Students from Virginia Tech’s School of Visual Arts in the College of Architecture and Urban Studies are receiving hands-on research experience through a partnership with the Taubman Museum of Art in Roanoke, Virginia.

The work is part of a capstone art history course that provides students with direct experience researching art objects in a museum collection as well as the opportunity to learn from a visiting art critic and scholar. 

Students enrolled in the Criticism and Methodology course each selected a specific work displayed in the Taubman Museum of Art's collection to fully examine, research, and critique. The museum facilitated this hands-on research by giving students direct access to their selected works and to the records on each piece.

The students will present their findings on the artwork on Thursday, Nov. 13, from 3 to 5 p.m. at the Taubman Museum of Art. The student presentations will be followed by a keynote presentation by well-known art critic Deborah Solomon at 6 p.m., who will speak about her own analysis of the painting “Framed” by Norman Rockwell.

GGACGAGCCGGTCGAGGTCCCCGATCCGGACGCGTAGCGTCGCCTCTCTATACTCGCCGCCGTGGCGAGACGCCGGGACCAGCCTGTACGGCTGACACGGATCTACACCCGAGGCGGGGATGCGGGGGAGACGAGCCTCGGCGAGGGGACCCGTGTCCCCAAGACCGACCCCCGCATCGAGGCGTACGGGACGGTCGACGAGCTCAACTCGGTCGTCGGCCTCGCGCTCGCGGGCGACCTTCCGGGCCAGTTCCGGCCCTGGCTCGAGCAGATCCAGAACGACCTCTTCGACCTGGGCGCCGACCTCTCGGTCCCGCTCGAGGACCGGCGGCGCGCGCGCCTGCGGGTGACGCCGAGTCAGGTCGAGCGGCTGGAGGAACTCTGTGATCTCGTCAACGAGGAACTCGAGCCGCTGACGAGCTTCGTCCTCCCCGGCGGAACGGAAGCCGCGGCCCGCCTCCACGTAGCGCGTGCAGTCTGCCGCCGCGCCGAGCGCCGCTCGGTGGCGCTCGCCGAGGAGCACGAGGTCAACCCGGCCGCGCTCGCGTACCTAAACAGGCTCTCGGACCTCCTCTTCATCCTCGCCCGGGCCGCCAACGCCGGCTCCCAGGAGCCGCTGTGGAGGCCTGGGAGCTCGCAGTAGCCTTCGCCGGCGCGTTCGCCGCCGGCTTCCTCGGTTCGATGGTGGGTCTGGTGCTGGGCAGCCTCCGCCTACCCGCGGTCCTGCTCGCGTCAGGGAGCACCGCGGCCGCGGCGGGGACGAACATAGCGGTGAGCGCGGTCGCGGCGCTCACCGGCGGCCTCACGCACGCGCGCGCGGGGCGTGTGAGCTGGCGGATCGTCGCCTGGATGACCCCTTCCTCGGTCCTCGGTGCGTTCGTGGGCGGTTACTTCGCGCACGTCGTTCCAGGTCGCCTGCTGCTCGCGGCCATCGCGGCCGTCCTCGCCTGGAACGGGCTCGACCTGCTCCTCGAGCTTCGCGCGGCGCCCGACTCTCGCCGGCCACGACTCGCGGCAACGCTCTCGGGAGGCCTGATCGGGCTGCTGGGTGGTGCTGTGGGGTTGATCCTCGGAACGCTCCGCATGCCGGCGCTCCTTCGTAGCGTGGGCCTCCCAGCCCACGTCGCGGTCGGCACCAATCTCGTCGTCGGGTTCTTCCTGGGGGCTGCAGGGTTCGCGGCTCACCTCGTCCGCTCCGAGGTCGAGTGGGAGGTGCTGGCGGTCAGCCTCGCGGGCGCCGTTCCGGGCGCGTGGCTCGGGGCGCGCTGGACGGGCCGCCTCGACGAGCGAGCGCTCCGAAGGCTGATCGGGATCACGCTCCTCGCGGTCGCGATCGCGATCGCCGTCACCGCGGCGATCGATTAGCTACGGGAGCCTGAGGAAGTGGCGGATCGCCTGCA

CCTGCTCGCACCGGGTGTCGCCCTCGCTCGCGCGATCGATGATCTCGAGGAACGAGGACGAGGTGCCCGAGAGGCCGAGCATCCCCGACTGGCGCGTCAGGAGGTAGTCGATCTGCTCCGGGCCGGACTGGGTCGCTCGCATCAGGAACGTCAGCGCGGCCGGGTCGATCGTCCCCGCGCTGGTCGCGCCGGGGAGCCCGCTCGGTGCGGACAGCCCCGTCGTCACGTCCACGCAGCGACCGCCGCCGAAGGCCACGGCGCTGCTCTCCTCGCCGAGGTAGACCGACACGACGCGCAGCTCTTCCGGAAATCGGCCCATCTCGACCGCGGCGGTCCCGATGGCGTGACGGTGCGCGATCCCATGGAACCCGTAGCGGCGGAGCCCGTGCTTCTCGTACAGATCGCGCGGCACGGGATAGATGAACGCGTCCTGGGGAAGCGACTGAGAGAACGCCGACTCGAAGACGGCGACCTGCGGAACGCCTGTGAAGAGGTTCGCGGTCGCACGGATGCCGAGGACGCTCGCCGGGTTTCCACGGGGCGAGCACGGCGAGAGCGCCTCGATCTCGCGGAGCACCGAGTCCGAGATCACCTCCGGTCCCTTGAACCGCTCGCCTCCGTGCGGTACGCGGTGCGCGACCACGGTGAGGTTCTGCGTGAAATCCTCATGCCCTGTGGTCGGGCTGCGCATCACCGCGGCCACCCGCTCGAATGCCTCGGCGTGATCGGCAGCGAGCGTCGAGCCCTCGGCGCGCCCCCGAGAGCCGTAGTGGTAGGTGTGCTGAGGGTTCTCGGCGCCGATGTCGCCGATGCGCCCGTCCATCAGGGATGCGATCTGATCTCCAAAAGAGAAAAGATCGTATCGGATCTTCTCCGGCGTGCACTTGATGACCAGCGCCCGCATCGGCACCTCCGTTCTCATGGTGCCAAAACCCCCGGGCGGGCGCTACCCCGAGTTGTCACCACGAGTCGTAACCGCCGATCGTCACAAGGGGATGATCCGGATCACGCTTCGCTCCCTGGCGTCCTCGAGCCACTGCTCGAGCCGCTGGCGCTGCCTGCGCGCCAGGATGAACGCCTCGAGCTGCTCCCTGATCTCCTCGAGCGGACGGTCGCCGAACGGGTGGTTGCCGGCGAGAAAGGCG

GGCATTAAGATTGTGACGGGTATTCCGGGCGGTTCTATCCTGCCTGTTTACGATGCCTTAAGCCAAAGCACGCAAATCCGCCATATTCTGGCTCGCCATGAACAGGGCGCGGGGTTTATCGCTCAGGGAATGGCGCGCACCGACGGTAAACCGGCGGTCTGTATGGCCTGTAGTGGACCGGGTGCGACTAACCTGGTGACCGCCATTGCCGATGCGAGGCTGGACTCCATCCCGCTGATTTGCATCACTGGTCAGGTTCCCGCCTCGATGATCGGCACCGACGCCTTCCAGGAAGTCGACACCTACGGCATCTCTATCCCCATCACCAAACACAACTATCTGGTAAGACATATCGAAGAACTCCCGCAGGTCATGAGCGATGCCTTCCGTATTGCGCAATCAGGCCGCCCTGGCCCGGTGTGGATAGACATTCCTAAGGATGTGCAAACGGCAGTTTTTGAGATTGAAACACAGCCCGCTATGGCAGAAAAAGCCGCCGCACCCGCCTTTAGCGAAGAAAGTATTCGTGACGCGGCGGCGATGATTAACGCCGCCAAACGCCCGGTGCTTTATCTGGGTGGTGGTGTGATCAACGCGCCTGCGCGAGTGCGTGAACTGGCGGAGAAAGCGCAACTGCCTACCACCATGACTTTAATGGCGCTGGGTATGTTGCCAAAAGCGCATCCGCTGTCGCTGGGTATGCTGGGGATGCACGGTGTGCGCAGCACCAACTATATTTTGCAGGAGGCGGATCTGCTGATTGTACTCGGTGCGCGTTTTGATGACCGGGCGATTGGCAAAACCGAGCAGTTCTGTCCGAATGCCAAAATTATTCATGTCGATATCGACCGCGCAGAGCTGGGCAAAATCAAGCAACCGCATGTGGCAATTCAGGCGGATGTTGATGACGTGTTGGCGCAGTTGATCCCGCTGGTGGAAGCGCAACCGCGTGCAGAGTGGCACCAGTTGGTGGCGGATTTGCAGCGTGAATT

Solomon is the author of several studies of 20th century American artists, most recently, “American Mirror: The Life and Art of Norman Rockwell.” Her other books include “Jackson Pollock: A Biography” and “Utopia Parkway: The Life and Work of Joseph Cornell.” She has written art criticisms for various publications such as The Wall Street Journal, The New York Times, and The New York Times Magazine. 

The presentations and keynote will be held at the Taubman Museum of Art, and are free and open to the public. However, space is limited, so an RSVP is requested to 540-342-5760.

This is the second time the School of Visual Arts has partnered with the museum to offer this opportunity. New this year, the course is registered with VT Engage and incorporates a service-learning component. 

“This experience will help these students make a real impact in their region as well as the wider scholarly community,” said James Jewitt, the instructor leading the course this semester. “We are using the Taubman Museum of Art as a sort of laboratory extension of the classroom where students experiment first-hand with art objects and ideas. By researching, writing, and presenting fresh insights about their chosen works, students’ projects aim to increase public knowledge about the museum’s permanent collection.”

The following students are among those participating in the class, and each will give a brief, 10-minute presentation on his or her selected work of art: